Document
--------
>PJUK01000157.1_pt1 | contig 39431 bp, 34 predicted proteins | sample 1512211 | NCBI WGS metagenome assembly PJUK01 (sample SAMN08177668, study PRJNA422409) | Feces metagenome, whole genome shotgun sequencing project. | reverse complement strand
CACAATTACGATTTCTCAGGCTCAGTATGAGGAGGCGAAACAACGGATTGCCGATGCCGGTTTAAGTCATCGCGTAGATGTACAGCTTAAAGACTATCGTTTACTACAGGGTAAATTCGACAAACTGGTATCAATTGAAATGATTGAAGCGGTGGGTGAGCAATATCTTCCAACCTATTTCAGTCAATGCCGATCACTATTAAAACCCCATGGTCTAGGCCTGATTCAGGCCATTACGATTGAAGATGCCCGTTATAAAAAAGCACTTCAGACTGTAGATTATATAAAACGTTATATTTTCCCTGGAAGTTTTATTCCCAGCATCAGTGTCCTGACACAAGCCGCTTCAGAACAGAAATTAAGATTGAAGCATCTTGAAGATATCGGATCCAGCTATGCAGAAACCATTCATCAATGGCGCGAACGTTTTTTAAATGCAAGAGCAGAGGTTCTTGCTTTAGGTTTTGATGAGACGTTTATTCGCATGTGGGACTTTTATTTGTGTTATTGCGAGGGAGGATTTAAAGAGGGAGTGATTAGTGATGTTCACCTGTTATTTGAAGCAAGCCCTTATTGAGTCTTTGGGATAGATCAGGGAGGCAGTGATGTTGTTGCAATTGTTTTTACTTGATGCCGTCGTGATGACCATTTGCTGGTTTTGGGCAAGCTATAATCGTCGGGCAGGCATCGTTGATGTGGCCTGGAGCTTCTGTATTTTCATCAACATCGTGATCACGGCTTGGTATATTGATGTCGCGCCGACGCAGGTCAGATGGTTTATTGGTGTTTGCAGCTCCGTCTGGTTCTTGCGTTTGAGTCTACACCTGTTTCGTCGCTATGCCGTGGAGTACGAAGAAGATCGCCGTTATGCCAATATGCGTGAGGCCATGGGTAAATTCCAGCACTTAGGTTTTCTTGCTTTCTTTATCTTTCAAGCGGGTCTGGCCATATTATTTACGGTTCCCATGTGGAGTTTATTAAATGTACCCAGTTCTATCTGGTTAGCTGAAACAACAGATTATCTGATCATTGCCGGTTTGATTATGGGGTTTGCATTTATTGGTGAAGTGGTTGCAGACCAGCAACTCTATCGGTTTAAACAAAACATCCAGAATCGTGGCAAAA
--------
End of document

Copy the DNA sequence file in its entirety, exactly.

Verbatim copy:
>PJUK01000157.1_pt1 | contig 39431 bp, 34 predicted proteins | sample 1512211 | NCBI WGS metagenome assembly PJUK01 (sample SAMN08177668, study PRJNA422409) | Feces metagenome, whole genome shotgun sequencing project. | reverse complement strand
CACAATTACGATTTCTCAGGCTCAGTATGAGGAGGCGAAACAACGGATTGCCGATGCCGGTTTAAGTCATCGCGTAGATGTACAGCTTAAAGACTATCGTTTACTACAGGGTAAATTCGACAAACTGGTATCAATTGAAATGATTGAAGCGGTGGGTGAGCAATATCTTCCAACCTATTTCAGTCAATGCCGATCACTATTAAAACCCCATGGTCTAGGCCTGATTCAGGCCATTACGATTGAAGATGCCCGTTATAAAAAAGCACTTCAGACTGTAGATTATATAAAACGTTATATTTTCCCTGGAAGTTTTATTCCCAGCATCAGTGTCCTGACACAAGCCGCTTCAGAACAGAAATTAAGATTGAAGCATCTTGAAGATATCGGATCCAGCTATGCAGAAACCATTCATCAATGGCGCGAACGTTTTTTAAATGCAAGAGCAGAGGTTCTTGCTTTAGGTTTTGATGAGACGTTTATTCGCATGTGGGACTTTTATTTGTGTTATTGCGAGGGAGGATTTAAAGAGGGAGTGATTAGTGATGTTCACCTGTTATTTGAAGCAAGCCCTTATTGAGTCTTTGGGATAGATCAGGGAGGCAGTGATGTTGTTGCAATTGTTTTTACTTGATGCCGTCGTGATGACCATTTGCTGGTTTTGGGCAAGCTATAATCGTCGGGCAGGCATCGTTGATGTGGCCTGGAGCTTCTGTATTTTCATCAACATCGTGATCACGGCTTGGTATATTGATGTCGCGCCGACGCAGGTCAGATGGTTTATTGGTGTTTGCAGCTCCGTCTGGTTCTTGCGTTTGAGTCTACACCTGTTTCGTCGCTATGCCGTGGAGTACGAAGAAGATCGCCGTTATGCCAATATGCGTGAGGCCATGGGTAAATTCCAGCACTTAGGTTTTCTTGCTTTCTTTATCTTTCAAGCGGGTCTGGCCATATTATTTACGGTTCCCATGTGGAGTTTATTAAATGTACCCAGTTCTATCTGGTTAGCTGAAACAACAGATTATCTGATCATTGCCGGTTTGATTATGGGGTTTGCATTTATTGGTGAAGTGGTTGCAGACCAGCAACTCTATCGGTTTAAACAAAACATCCAGAATCGTGGCAAAA